And the night following the Lord stood by him, and said, Be of good cheer, Paul: for as thou hast testified of me in Jerusalem, so must thou bear witness also at Rome.
Note 1 at Ac 23:11: Because the Lord told Paul to be of good cheer, it can be assumed that Paul needed cheering up. During a previous imprisonment, Paul and Silas cheered themselves up through the power of the Holy Ghost and broke into songs of praise at midnight (Ac 16:25). It can only be speculated as to what the differences might have been in this instance.
One possible difference may have been Paul's confidence level--whether he was doing what the Lord wanted him to do. Before Paul was thrown in jail in Philippi, he had been given a vision in which he was told to go to that city and preach the Gospel (Ac 16:9). Paul was assured that the Lord had sent him to Philippi (Ac 16:10).
In this instance, Paul had received two prophecies warning him against going to Jerusalem (see note 4 at Ac 21:4 and note 2 at Ac 21:11). It is possible that Paul was contemplating whether or not he had missed God (see note 2 at this verse).
It is true that our ability to rejoice in trying situations is increased when we know that we are in that position at God's leading and not because of our own stubbornness.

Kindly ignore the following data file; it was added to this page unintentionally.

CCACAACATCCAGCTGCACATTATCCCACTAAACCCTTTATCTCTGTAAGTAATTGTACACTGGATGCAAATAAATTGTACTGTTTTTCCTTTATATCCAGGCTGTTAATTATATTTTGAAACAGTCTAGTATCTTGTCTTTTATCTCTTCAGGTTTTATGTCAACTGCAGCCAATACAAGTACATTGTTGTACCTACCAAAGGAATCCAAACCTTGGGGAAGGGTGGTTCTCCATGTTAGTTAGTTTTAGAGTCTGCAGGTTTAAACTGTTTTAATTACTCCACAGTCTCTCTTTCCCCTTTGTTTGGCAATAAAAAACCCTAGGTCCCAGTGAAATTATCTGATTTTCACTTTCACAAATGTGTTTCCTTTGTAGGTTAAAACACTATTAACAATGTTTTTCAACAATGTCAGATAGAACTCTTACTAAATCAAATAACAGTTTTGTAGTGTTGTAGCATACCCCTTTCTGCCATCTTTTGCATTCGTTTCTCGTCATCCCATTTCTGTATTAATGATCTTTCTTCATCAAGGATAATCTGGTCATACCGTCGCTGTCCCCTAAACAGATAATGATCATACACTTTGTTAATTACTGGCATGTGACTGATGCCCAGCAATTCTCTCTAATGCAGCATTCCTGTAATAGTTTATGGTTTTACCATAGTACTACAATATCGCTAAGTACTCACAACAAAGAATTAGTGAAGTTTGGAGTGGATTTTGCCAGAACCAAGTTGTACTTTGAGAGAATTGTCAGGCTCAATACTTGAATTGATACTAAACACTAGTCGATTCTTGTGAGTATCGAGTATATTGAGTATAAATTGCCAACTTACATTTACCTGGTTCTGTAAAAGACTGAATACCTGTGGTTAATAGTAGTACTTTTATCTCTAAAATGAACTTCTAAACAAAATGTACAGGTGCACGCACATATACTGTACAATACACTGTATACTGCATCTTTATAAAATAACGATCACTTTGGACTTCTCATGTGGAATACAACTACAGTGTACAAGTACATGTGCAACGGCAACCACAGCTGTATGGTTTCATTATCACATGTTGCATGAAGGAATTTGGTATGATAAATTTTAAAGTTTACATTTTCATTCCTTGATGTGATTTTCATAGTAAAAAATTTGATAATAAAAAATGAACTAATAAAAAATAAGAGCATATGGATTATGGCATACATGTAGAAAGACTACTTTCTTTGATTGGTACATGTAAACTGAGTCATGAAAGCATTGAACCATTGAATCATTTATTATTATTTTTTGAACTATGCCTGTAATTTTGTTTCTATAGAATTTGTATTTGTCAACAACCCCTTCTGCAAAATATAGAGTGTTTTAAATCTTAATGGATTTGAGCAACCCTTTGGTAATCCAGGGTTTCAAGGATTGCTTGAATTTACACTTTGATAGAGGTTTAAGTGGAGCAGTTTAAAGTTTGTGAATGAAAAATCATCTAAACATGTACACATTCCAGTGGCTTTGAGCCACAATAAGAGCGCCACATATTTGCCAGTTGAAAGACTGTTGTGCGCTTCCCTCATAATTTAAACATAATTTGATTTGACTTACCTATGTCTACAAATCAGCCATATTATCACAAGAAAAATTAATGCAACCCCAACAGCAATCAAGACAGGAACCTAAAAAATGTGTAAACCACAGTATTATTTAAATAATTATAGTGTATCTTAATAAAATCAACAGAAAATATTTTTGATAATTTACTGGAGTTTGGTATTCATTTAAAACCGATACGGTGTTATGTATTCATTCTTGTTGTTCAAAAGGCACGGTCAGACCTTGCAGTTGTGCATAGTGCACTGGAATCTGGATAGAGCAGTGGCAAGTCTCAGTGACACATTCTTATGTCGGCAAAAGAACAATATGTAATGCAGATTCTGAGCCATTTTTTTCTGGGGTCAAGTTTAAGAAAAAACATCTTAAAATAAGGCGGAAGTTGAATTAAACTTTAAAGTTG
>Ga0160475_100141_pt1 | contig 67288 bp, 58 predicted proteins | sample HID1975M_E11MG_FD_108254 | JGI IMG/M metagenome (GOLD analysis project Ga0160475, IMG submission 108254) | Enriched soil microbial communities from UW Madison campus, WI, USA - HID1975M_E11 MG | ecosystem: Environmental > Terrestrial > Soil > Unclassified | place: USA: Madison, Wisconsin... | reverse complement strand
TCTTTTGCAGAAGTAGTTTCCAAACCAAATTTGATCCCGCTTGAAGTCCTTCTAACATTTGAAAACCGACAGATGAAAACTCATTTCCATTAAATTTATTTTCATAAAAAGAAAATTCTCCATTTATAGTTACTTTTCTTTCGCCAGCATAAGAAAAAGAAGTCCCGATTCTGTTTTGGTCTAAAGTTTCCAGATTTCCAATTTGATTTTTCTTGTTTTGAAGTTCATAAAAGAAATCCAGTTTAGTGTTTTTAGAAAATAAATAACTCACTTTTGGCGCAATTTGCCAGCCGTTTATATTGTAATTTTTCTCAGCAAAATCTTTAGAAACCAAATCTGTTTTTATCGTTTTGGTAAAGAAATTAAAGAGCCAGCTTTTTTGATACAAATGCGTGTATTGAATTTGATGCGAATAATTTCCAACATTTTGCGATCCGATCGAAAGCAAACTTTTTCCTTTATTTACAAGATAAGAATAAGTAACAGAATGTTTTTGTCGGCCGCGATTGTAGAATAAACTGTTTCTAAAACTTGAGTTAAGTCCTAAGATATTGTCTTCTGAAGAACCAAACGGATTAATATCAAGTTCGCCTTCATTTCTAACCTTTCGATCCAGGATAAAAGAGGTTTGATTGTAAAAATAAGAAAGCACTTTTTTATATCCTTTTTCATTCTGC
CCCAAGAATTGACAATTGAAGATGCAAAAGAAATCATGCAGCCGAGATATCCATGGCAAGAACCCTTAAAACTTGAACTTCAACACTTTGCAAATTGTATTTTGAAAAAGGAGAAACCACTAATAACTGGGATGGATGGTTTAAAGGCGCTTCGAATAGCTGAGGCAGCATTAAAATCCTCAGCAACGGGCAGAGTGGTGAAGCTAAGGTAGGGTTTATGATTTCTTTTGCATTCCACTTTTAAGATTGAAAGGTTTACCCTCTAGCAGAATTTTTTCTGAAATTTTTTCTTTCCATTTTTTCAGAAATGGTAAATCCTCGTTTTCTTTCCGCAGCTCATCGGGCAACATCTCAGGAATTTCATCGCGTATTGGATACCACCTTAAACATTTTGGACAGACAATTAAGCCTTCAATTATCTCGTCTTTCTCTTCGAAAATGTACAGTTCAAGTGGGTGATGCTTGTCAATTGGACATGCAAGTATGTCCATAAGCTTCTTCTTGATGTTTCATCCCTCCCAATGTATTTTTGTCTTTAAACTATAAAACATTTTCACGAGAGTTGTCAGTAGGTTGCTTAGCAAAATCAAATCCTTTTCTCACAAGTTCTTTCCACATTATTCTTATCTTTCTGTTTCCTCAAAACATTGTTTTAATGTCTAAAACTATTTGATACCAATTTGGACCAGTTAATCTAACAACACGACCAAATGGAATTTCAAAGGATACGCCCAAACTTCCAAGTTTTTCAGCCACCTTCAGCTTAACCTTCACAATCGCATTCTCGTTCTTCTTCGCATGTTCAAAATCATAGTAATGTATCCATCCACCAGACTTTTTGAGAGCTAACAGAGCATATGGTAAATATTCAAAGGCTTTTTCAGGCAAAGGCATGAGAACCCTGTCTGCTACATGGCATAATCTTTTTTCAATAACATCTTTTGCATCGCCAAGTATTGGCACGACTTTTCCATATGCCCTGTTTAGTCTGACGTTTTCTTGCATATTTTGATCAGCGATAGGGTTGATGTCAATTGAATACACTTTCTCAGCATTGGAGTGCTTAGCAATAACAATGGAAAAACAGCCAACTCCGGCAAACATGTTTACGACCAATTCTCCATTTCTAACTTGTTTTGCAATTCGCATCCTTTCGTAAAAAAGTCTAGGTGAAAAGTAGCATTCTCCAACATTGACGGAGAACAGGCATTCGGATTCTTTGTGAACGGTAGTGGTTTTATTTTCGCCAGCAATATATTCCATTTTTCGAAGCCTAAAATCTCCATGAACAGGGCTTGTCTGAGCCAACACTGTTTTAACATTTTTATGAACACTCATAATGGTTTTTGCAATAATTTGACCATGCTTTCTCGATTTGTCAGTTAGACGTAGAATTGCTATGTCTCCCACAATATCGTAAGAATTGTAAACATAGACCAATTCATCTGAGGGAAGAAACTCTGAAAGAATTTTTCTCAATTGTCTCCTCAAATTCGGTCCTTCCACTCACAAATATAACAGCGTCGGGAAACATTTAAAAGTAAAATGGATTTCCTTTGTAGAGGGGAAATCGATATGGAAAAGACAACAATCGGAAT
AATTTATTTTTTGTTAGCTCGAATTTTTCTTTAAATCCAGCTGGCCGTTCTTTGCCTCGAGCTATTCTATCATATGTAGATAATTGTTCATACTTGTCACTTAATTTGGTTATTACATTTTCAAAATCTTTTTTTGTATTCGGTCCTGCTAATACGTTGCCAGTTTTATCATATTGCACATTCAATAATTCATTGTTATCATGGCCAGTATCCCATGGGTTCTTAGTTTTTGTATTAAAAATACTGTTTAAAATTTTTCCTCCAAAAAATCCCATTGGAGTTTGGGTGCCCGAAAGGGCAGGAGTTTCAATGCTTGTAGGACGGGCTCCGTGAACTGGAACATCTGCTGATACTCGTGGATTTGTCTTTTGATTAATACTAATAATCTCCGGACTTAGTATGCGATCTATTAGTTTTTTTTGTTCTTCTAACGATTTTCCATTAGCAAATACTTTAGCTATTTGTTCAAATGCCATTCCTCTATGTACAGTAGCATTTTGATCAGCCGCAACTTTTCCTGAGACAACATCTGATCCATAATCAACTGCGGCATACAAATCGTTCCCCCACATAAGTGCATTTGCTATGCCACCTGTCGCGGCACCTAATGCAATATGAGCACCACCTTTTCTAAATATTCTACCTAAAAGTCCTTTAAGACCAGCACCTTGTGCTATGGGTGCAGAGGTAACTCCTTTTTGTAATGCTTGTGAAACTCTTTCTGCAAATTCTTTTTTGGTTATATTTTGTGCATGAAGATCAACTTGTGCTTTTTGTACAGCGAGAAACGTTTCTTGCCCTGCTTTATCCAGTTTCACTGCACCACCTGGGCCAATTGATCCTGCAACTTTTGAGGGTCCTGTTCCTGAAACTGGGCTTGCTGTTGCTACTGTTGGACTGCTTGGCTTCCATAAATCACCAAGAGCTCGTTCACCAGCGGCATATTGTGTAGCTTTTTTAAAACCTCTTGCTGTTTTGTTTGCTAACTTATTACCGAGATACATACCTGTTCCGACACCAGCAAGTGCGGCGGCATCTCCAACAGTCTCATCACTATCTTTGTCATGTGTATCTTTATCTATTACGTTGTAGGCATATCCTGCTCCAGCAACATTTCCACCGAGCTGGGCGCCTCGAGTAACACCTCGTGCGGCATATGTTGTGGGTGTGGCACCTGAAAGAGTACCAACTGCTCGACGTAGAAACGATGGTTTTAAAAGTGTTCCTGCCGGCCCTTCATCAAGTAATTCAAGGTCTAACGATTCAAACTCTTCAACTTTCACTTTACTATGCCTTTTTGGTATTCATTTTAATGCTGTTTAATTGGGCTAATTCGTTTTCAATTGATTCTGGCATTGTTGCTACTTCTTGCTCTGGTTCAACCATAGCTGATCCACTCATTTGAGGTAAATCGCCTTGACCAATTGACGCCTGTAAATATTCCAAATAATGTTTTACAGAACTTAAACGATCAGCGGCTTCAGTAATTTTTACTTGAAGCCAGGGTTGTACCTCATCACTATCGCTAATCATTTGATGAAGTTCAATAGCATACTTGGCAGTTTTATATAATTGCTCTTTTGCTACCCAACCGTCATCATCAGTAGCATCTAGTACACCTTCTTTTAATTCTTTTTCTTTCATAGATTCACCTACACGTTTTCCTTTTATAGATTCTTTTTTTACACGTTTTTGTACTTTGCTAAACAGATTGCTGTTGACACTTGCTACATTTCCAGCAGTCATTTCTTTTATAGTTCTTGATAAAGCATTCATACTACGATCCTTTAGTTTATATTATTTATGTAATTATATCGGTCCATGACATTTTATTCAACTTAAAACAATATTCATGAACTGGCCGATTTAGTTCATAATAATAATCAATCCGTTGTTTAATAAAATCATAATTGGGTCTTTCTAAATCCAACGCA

Note 2 at Ac 23:11: It cannot be said for certain that Paul was in any disobedience in going to Jerusalem (see note 1 at this verse). However, if there were any questions as to whether or not the Lord's blessing was still upon Paul, they were all erased as the Lord Jesus Himself cheered Paul up and reassured him that he would preach the Gospel in Rome.
This might lead some to expect that there would be no more problems; the Lord had spoken. However, we find that Paul was left in prison another two years just to please the Jews (Ac 24:27). At that time, the Jews made another attempt to kill Paul (Ac 25:2-3), and Paul finally appealed to the judgment seat of Caesar (Ac 25:10-11). This led to a long and dangerous voyage to Rome, where Paul fasted for many days to assure his safety and the safety of the others on the ship.
Being in the Lord's will does not guarantee us the absence of problems (see note 3 at Ac 16:10).